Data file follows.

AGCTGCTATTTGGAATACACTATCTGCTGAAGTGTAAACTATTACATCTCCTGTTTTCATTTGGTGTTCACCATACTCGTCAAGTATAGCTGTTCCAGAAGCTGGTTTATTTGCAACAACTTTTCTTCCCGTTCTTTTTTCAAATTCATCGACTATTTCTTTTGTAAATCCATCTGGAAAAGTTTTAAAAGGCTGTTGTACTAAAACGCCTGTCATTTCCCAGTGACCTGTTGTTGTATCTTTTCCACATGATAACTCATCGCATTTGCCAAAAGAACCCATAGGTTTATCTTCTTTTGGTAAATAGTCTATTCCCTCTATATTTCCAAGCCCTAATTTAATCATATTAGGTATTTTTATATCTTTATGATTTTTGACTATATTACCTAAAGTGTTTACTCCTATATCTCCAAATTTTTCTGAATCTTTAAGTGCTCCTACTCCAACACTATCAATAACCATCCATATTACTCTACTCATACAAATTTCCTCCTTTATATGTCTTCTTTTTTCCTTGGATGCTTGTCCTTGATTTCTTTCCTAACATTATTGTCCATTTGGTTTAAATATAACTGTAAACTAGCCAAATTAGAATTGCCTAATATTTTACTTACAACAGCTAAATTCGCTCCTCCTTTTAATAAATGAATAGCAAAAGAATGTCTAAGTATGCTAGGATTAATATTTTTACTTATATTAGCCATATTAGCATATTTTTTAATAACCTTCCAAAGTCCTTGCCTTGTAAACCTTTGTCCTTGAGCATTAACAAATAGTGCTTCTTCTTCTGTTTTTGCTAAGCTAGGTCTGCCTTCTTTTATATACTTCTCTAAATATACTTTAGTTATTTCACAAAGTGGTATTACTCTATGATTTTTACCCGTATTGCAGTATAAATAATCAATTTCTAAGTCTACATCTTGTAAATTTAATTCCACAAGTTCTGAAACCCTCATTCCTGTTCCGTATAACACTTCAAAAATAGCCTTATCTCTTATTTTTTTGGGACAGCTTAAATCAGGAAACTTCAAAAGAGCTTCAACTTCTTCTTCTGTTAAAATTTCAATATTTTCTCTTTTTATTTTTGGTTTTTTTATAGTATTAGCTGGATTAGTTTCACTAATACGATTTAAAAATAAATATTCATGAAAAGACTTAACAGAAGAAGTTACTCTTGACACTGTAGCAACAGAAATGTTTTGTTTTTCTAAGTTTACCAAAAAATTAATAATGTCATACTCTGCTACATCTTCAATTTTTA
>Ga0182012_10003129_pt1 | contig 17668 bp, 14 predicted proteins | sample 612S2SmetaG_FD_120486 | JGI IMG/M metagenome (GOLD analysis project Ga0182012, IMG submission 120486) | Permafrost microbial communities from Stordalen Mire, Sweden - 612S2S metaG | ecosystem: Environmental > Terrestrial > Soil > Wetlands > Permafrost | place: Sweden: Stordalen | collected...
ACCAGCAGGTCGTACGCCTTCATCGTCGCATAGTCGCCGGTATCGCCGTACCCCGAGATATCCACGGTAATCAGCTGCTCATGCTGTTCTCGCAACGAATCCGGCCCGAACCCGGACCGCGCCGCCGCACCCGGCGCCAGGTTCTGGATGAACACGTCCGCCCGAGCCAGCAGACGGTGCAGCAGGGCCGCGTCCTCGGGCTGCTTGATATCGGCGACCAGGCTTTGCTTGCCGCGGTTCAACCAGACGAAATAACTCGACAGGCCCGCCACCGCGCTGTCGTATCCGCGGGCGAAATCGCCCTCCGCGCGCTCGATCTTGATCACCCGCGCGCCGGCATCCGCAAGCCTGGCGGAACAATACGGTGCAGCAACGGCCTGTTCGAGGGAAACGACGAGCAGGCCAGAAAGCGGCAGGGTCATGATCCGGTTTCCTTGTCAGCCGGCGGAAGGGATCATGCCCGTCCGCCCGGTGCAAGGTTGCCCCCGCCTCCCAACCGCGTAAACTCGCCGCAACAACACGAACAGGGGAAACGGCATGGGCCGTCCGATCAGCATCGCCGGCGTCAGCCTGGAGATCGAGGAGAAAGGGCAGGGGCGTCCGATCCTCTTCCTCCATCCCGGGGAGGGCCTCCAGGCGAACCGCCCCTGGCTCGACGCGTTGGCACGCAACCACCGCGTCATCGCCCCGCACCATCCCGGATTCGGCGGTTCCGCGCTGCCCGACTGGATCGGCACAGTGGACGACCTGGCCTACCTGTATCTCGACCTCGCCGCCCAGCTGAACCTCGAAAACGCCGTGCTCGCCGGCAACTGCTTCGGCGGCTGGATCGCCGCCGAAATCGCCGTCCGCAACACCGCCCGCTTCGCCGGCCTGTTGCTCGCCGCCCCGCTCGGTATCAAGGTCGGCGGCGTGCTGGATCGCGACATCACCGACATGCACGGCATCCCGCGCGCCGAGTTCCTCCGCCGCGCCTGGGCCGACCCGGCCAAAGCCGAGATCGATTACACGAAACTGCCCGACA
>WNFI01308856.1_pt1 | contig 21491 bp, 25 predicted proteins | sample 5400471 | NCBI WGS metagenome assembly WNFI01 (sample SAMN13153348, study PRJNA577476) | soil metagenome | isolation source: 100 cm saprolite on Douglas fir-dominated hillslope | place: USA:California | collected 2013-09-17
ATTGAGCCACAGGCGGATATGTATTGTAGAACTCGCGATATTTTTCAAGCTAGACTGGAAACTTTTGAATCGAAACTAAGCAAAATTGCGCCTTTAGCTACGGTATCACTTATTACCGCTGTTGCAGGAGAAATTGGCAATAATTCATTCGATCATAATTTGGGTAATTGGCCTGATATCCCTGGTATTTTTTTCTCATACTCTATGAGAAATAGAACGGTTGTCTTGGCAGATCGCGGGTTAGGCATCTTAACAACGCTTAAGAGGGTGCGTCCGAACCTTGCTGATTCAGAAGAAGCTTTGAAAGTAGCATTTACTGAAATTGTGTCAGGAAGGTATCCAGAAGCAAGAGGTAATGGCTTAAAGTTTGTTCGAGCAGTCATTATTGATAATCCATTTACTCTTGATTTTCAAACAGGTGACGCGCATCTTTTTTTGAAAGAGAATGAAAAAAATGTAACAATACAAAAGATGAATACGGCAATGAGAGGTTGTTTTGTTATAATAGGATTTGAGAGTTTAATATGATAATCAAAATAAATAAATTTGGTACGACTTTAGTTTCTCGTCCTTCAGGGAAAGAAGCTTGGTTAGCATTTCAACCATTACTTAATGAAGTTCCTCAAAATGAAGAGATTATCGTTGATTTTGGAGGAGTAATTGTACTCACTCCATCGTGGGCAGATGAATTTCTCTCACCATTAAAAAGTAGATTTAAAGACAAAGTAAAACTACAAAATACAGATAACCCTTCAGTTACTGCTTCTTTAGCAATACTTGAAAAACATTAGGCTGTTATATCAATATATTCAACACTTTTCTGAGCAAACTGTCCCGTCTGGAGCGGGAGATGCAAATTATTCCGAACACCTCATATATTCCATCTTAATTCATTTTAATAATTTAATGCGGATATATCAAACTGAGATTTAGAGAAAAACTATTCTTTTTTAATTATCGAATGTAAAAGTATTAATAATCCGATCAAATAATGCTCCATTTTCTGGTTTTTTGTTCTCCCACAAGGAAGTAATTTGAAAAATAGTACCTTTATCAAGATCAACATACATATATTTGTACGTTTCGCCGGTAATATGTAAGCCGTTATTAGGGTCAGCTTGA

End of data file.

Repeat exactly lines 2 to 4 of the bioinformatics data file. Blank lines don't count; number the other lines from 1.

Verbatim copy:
>Ga0182012_10003129_pt1 | contig 17668 bp, 14 predicted proteins | sample 612S2SmetaG_FD_120486 | JGI IMG/M metagenome (GOLD analysis project Ga0182012, IMG submission 120486) | Permafrost microbial communities from Stordalen Mire, Sweden - 612S2S metaG | ecosystem: Environmental > Terrestrial > Soil > Wetlands > Permafrost | place: Sweden: Stordalen | collected...
ACCAGCAGGTCGTACGCCTTCATCGTCGCATAGTCGCCGGTATCGCCGTACCCCGAGATATCCACGGTAATCAGCTGCTCATGCTGTTCTCGCAACGAATCCGGCCCGAACCCGGACCGCGCCGCCGCACCCGGCGCCAGGTTCTGGATGAACACGTCCGCCCGAGCCAGCAGACGGTGCAGCAGGGCCGCGTCCTCGGGCTGCTTGATATCGGCGACCAGGCTTTGCTTGCCGCGGTTCAACCAGACGAAATAACTCGACAGGCCCGCCACCGCGCTGTCGTATCCGCGGGCGAAATCGCCCTCCGCGCGCTCGATCTTGATCACCCGCGCGCCGGCATCCGCAAGCCTGGCGGAACAATACGGTGCAGCAACGGCCTGTTCGAGGGAAACGACGAGCAGGCCAGAAAGCGGCAGGGTCATGATCCGGTTTCCTTGTCAGCCGGCGGAAGGGATCATGCCCGTCCGCCCGGTGCAAGGTTGCCCCCGCCTCCCAACCGCGTAAACTCGCCGCAACAACACGAACAGGGGAAACGGCATGGGCCGTCCGATCAGCATCGCCGGCGTCAGCCTGGAGATCGAGGAGAAAGGGCAGGGGCGTCCGATCCTCTTCCTCCATCCCGGGGAGGGCCTCCAGGCGAACCGCCCCTGGCTCGACGCGTTGGCACGCAACCACCGCGTCATCGCCCCGCACCATCCCGGATTCGGCGGTTCCGCGCTGCCCGACTGGATCGGCACAGTGGACGACCTGGCCTACCTGTATCTCGACCTCGCCGCCCAGCTGAACCTCGAAAACGCCGTGCTCGCCGGCAACTGCTTCGGCGGCTGGATCGCCGCCGAAATCGCCGTCCGCAACACCGCCCGCTTCGCCGGCCTGTTGCTCGCCGCCCCGCTCGGTATCAAGGTCGGCGGCGTGCTGGATCGCGACATCACCGACATGCACGGCATCCCGCGCGCCGAGTTCCTCCGCCGCGCCTGGGCCGACCCGGCCAAAGCCGAGATCGATTACACGAAACTGCCCGACA
>WNFI01308856.1_pt1 | contig 21491 bp, 25 predicted proteins | sample 5400471 | NCBI WGS metagenome assembly WNFI01 (sample SAMN13153348, study PRJNA577476) | soil metagenome | isolation source: 100 cm saprolite on Douglas fir-dominated hillslope | place: USA:California | collected 2013-09-17